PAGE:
Tax avoidance: three things G20 governments can do
Thursday, November 13, 2014/
The ability of multinational companies to shift profits into low-tax jurisdictions is undermining governments’ ability to raise revenue. But the cross-border policy solutions are complex.
Curbing international tax avoidance has become a focus of G20 discussion this week, after last week’s revelation that major companies including Ikea, AMP and Pepsi are paying very low tax rates in Australia. But against a background of a growing number of multinational companies with complicated, cross-border supply chains — and competition among nations to attract investment — the policy challenge is significant.
A global problem will require the type of international co-operation offered by groupings like the G20. The way John Freebairn of Melbourne University’s Department of Economics sees it, there are three main options for governments.
“The smartest one,” he explained to The Mandarin, “would be to raise the lower tax rates — if you could bribe low-taxing countries like the Bahamas, the Cayman Islands, Ireland or Luxembourg to move their rates up a bit. High tax rate countries like the United States or Australia might move theirs down a bit, so standardising the tax rates.”
These “bribes” would likely mean large countries transferring money to tax haven-supporting governments, set at an amount that would still see the higher taxing jurisdictions receiving a net benefit.
Countries like the US, UK and Germany have already been leaning on tax havens to play ball, including reaching agreements with Switzerland and other countries to ensure money held in banks there is taxed.
“Second,” said Freebairn, “is to at least define how you measure taxable income similarly across countries and share that information.” He cites as a model the way income taxes are divided between the states in the US and provinces in Canada based on sales or employment. Each state still sets its own tax rate.
“You’d have to go much further than we go with the World Trade Organisation, you’d have to get some sort of move towards a global agreement on how you measure company income and a principle on how to apportion that. That model works reasonably well in the US,” he said.
The third option is for countries to share information with each other so that each jurisdiction can work out from a company’s global revenues what it should be paying. Under that model, “each country would have different rules still, so that’s a halfway house” compared to an agreed set of rules, argues Freebairn.
Several countries have signed agreements forcing companies and states to share information on entities legally based within their borders. Australia signed a revised tax treaty with Switzerland in 2013 to share data and reduce tax evasion.
Even with an international agreement, however, “you’re always going to be stuck with the problem of how to measure overhead costs”, Freebairn adds. There are many companies where it is difficult to work out a unit cost price, such as medicines where most costs lie in research and development, or software where spending is largely on product development and administration.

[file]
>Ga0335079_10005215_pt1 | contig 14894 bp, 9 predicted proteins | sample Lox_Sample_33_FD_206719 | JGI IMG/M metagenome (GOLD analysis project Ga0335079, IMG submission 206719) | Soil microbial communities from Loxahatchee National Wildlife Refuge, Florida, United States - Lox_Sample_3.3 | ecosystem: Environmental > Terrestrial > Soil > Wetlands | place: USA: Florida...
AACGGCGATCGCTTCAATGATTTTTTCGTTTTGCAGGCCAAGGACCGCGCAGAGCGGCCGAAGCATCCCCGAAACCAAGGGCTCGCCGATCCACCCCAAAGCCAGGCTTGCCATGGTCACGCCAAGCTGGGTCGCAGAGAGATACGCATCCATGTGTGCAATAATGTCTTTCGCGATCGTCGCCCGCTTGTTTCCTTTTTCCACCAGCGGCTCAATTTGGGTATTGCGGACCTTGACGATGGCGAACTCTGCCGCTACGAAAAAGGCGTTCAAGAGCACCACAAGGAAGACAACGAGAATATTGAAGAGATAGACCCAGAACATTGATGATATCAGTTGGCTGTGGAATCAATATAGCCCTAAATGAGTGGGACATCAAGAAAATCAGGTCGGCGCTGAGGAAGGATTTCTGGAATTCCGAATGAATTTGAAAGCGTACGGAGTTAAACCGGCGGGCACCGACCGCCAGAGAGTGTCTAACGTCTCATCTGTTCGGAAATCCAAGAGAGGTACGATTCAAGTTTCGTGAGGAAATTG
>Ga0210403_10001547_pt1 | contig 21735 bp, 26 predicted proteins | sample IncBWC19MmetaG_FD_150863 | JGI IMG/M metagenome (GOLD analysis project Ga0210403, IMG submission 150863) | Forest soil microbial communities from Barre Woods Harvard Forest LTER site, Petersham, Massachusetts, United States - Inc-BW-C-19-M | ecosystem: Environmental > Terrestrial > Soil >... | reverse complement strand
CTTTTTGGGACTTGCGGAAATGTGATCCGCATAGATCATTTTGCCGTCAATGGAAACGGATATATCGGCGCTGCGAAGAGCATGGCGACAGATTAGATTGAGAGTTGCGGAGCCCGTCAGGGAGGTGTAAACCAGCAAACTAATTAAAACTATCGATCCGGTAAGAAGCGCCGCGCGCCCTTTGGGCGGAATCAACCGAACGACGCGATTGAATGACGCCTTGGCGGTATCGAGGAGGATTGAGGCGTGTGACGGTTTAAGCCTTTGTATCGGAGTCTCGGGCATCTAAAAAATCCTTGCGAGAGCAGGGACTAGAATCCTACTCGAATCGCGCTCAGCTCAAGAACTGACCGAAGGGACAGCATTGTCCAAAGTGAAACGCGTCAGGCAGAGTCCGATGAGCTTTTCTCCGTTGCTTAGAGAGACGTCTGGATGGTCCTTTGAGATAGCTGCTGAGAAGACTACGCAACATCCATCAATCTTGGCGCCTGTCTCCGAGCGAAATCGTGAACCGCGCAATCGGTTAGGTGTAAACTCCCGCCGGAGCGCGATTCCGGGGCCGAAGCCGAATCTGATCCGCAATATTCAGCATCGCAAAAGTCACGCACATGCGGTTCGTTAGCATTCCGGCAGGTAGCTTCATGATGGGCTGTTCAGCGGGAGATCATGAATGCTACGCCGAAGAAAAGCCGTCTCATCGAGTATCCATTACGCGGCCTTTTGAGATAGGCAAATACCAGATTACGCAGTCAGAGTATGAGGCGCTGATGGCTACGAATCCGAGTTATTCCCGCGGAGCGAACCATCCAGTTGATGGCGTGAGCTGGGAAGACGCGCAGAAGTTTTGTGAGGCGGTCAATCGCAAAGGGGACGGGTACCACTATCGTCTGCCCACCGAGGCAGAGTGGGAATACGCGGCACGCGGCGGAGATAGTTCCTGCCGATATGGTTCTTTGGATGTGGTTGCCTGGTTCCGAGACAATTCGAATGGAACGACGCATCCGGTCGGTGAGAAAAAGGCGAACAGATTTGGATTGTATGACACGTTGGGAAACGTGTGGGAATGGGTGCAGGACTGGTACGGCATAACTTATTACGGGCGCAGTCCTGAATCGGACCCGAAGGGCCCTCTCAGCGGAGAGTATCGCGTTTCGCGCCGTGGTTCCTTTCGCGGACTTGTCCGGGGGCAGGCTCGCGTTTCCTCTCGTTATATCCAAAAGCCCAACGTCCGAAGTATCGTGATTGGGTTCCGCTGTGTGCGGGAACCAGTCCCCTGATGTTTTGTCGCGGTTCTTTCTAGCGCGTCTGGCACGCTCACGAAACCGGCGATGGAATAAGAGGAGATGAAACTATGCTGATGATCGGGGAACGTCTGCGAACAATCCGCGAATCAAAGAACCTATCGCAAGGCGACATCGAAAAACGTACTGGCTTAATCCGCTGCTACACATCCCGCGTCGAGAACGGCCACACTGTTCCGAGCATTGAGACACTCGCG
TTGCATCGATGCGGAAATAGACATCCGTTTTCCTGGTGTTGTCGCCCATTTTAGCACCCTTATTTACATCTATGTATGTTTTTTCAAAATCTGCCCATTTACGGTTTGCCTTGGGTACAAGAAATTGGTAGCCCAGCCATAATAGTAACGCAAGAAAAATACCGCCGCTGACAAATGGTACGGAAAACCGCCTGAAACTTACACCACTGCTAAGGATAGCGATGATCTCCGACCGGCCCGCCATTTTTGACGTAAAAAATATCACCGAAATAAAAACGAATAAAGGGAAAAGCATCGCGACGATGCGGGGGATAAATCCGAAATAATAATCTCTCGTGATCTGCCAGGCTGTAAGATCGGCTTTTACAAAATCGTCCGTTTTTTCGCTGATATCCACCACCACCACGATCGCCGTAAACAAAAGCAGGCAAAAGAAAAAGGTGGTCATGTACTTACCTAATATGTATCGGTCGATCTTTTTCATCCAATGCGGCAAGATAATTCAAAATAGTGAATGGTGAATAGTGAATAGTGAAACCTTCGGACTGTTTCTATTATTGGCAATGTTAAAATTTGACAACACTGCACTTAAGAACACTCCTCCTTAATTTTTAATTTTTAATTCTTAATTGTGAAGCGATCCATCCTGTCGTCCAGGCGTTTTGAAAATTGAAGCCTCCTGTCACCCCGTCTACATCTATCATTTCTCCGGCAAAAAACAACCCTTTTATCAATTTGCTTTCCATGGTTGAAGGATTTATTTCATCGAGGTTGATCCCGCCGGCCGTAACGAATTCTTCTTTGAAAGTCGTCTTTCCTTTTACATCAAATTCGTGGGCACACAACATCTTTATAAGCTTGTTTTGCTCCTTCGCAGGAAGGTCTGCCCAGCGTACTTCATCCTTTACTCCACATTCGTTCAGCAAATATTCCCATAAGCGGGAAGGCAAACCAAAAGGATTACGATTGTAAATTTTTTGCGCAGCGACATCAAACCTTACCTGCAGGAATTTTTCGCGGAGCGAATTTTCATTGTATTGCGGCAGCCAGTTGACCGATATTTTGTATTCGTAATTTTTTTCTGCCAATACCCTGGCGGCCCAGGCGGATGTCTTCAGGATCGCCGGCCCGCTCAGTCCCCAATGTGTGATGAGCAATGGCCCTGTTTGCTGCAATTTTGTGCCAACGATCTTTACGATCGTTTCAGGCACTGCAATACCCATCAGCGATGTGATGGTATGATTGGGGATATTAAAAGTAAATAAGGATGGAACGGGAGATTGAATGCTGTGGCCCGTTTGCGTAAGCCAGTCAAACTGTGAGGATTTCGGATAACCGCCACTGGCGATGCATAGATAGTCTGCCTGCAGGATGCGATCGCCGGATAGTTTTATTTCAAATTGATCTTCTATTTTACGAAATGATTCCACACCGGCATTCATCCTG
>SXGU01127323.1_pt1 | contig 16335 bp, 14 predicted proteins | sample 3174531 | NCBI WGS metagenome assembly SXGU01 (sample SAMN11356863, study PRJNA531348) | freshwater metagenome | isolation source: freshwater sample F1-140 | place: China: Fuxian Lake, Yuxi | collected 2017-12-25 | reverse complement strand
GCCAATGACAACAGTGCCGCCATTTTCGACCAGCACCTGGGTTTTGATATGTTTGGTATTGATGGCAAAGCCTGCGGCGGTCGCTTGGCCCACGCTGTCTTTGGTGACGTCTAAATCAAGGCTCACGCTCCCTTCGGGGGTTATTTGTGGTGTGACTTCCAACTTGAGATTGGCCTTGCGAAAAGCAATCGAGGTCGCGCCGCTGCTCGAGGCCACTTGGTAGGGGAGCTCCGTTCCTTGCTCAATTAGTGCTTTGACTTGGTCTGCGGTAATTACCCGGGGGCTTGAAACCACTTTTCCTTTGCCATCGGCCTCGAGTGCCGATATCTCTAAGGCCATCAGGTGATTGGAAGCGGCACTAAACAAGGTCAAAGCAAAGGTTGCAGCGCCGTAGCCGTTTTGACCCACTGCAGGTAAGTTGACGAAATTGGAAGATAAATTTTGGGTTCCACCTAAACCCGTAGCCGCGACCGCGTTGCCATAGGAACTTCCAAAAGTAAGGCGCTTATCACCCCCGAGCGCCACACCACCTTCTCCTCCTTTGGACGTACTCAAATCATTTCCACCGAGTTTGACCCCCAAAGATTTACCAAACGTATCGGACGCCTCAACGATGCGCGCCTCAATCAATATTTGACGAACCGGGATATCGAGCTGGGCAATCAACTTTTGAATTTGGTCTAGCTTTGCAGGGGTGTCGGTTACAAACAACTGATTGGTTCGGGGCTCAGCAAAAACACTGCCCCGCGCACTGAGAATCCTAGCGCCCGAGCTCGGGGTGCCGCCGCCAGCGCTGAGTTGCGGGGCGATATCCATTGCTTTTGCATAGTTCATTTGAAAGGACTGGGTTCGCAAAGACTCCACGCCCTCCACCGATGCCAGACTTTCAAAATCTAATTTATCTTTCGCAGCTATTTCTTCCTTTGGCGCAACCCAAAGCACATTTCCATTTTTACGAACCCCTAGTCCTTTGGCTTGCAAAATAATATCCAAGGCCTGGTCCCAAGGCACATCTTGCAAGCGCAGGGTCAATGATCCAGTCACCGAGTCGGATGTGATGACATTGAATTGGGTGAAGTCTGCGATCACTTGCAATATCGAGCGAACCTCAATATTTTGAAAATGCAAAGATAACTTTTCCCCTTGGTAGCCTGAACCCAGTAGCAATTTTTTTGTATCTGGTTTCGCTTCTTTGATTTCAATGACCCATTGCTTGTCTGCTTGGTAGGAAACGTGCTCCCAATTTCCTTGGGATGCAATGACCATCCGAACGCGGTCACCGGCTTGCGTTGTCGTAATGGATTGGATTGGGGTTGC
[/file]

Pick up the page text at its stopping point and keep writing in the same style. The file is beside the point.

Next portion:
Differentiated products also make it difficult to establish what is a fair transfer price. Transfer pricing can be used to sell products between national branches of the same company to incur losses in high-tax areas and profits in low-tax countries, and is common in tax avoidance schemes.
“Even iron ore is not iron ore, it depends on the number of impurities.”
“Even iron ore is not iron ore, it depends on the number of impurities. Google’s software is different to another company’s, and so on,” Freebairn said. This means tax agencies can struggle to determine how much companies should be paying to transfer products.
“Those companies will always argue that the management of that process is being done in Australia, while moving as much of the revenue as they can to Ireland, so they’re declaring most income at the 15% rate, and moving their costs to where there is the 25% rate,” he explained.
The Organisation for Economic Co-operation and Development has done a lot of work exploring solutions to what it calls Base Erosion and Profit Shifting over the past few years; The Australian is reporting G20 member states are expected to sign off on a BEPS plan this weekend.
Sharing information would be a great help to the Australian Tax Office, but tracking down all that money requires sufficient resources, Freebairn points out.
“Data sharing would give a big bang to the ATO’s efforts, if they could just go to the computer and check what companies are doing in the Bahamas or Ireland,” he said. “It clearly takes a lot of skilled people to chase all this stuff down, and it’s very difficult to do this unilaterally.”
While he doubts much will come out of the upcoming G20 meeting, Freebairn sees it all as part of a gradual build-up of strategies to deal with a complex issue.
“This is a problem that’s going to get bigger and bigger. It’s not going to be solved overnight. If this helps build pressure to getting a better solution, then it’s a step along a long road,” he said.
This article originally appeared on The Mandarin.
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